HEAL: What’s in Season – Spring!


Healthy Morsels from HEAL: Posted May 8, 2014 “What’s in Season: Spring”

Spring Collage

With the throes of winter finally behind us, it’s time to turn a fresh eye and a new palette towards the bounty that spring bestows upon us. We can finally say goodbye to comfort foods such as root vegetables and butternut squashes, and hello to a lighter, fresher fare. Warmer weather, longer daytime hours, and springtime produce all set the scene for a season full of backyard grilling and family friendly cookouts.

What's in Season - Spring List(2)We have all heard that we should eat foods that are in-season and try to buy local produce where possible, but what are the true reasons for doing so? To start, purchasing seasonal produce is a great way to take advantage of foods that are at the peak of their flavor and texture. Fruits and vegetables that are seasonally fresh and eaten soon within harvest, maintain the richness of their flavor; whereas foods that are bought out of season lose flavor and nutritional value to factors such as transport, warehousing, and refrigeration.

Buying in-season fruits and vegetables is a cost effective way to help reduce your food shopping costs. Generally speaking, when fresh produce is in abundance, the price goes down due to competing grocers and farmers markets. Moreover, if you purchase the produce locally and the food doesn’t need to travel far, the result is an additional cost savings for you, the consumer.

Purchasing locally sourced, seasonal, produce is a great way to help your local economy. We are very fortunate that in our tri-state area we have a plethora of local farms, food markets,grocers, CSA’s, and independent growers. By purchasing from our neighboring farmers, we can help to ensure the future of our local farms, and keep our local economy strong. Click here for a list of local farmers markets.

Many of our local restaurants are already adopting these practices of seasonality and local sourcing with regards to their food purchases and menu planning by implementing the concept of “farm to table”. This term comes from the idea that the less time and fewer hands it takes for the food to get from the farm to the table, the fresher, more environmentally sensitive and community minded it is*. It’s certainly a practice that we all can implement at home by utilizing fresh local ingredients in our home cooking, and having an ever-evolving menu of different tastes based on the changing seasons.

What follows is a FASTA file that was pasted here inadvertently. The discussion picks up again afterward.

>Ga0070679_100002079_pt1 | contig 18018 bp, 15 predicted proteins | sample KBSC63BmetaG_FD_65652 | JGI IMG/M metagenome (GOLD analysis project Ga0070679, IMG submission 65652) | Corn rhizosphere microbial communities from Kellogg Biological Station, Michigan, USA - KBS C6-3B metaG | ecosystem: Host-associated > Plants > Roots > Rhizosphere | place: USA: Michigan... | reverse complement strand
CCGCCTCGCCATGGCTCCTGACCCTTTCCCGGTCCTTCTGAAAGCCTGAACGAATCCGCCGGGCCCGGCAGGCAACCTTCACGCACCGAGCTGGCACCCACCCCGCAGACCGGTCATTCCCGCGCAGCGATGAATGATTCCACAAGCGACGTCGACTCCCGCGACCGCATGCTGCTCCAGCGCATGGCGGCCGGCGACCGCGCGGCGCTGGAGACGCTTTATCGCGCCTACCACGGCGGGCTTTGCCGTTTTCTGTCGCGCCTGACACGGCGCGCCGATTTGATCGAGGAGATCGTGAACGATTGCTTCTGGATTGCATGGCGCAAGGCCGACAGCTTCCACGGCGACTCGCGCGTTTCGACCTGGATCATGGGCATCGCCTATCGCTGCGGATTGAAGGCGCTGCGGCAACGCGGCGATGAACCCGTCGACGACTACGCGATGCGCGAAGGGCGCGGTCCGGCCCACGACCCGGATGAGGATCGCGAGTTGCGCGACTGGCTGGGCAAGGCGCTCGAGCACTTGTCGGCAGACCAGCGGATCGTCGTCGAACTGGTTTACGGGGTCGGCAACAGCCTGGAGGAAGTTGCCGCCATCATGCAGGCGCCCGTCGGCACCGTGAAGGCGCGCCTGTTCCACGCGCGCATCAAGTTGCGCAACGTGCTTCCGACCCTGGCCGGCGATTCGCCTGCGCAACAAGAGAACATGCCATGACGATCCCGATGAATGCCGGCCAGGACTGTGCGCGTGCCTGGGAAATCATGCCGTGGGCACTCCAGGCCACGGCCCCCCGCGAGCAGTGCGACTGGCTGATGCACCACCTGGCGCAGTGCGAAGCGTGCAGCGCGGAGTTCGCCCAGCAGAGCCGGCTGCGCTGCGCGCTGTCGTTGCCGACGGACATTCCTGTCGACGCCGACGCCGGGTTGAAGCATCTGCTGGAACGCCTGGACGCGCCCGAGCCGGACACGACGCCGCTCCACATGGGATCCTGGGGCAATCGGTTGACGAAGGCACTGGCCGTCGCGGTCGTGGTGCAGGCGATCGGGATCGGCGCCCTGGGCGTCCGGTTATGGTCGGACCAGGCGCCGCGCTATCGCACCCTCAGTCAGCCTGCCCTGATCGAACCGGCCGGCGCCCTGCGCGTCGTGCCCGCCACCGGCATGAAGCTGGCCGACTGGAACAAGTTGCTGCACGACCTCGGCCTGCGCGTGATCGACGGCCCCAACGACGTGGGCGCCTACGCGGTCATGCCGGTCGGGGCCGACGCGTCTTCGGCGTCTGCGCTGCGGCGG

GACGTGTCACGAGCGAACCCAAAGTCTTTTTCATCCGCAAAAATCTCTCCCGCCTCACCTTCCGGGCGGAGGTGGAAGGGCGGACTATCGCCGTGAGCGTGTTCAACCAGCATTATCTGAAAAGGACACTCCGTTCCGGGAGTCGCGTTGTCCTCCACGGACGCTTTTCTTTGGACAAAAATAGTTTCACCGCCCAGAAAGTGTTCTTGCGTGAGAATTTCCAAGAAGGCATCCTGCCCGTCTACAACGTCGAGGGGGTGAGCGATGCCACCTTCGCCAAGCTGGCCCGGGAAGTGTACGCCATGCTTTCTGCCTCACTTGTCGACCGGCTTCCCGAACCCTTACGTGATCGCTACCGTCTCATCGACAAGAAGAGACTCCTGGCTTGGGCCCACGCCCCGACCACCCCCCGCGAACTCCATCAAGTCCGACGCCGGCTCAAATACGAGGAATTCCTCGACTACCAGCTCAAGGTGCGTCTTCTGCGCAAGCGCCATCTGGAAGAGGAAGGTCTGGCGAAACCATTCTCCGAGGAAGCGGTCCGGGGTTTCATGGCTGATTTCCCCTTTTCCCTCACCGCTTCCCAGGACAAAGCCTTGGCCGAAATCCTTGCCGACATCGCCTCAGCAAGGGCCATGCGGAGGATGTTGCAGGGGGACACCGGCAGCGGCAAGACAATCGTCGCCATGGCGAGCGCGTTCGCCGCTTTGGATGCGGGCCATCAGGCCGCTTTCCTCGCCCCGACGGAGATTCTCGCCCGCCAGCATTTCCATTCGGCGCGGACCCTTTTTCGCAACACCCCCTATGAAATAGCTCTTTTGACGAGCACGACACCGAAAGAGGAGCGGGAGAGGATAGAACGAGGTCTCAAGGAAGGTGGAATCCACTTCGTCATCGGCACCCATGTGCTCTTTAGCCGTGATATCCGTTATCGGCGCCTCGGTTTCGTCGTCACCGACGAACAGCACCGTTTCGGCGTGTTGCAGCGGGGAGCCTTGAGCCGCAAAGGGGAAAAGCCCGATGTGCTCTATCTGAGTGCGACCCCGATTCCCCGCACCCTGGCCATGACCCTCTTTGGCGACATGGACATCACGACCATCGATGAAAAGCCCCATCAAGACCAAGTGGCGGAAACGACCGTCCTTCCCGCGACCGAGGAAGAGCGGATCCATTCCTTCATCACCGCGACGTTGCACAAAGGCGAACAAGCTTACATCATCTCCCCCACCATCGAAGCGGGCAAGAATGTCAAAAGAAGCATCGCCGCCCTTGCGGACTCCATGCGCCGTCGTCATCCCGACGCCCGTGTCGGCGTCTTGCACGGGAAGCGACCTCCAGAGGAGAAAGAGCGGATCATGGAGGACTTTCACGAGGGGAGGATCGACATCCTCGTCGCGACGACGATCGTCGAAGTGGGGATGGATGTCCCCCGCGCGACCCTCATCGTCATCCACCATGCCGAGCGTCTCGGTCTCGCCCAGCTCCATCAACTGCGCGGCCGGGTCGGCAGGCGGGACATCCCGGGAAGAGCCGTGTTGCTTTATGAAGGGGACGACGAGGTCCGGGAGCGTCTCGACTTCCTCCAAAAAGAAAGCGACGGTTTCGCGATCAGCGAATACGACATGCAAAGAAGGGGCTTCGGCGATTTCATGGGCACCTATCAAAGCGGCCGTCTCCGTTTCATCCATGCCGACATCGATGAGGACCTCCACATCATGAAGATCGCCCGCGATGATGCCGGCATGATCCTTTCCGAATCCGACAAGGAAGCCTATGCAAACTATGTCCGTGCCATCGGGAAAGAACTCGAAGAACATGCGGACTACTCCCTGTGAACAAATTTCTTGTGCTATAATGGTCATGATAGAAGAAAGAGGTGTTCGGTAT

Lastly, if you’re up for the challenge, growing your own food can be a rewarding and satisfying means of providing healthy and nutritious foods for you and your family. There are thousands of resources available online for how to start your own garden. It’s a fantastic way to get kids interested in establishing healthy eating habits and positive attitudes towards healthy foods.

As you prepare your shopping lists this spring, try to include some of those items that are in season. And if you’re looking for some cooking inspiration to get you started, try one of these great recipes below.

Recipe - Strawberry Fennel Salad

Recipe - Pasta Lemon AsparagusRecipe - Spring Pea Soup

*Information obtained from foodservicewarehouse.com

To out more about HEAL of Washington County and their programs, please visit them online, or call (301) 991-0899.

Meet the Author:
photo (3)
Hannah Ghattas is the author and creator of the lifestyle and food based blog fourcoursefamily.com. She is a wife, a mother of two deliciously adorable children, and a lover of all things food and cooking. Her passion in life is bringing family and friends together to enjoy each other’s company and sample delicious recipes. She finds cooking inspiration in all aspects of her life: from our local Maryland farms, to her favorite restaurants, travel adventures, and close friends. She created Four Course Family as a means of bringing together a great resource of successful homemade meals, recommendations, and tips for life and parenting.

Sharing is caring facebookgoogle_pluspinterestlinkedintumblrmail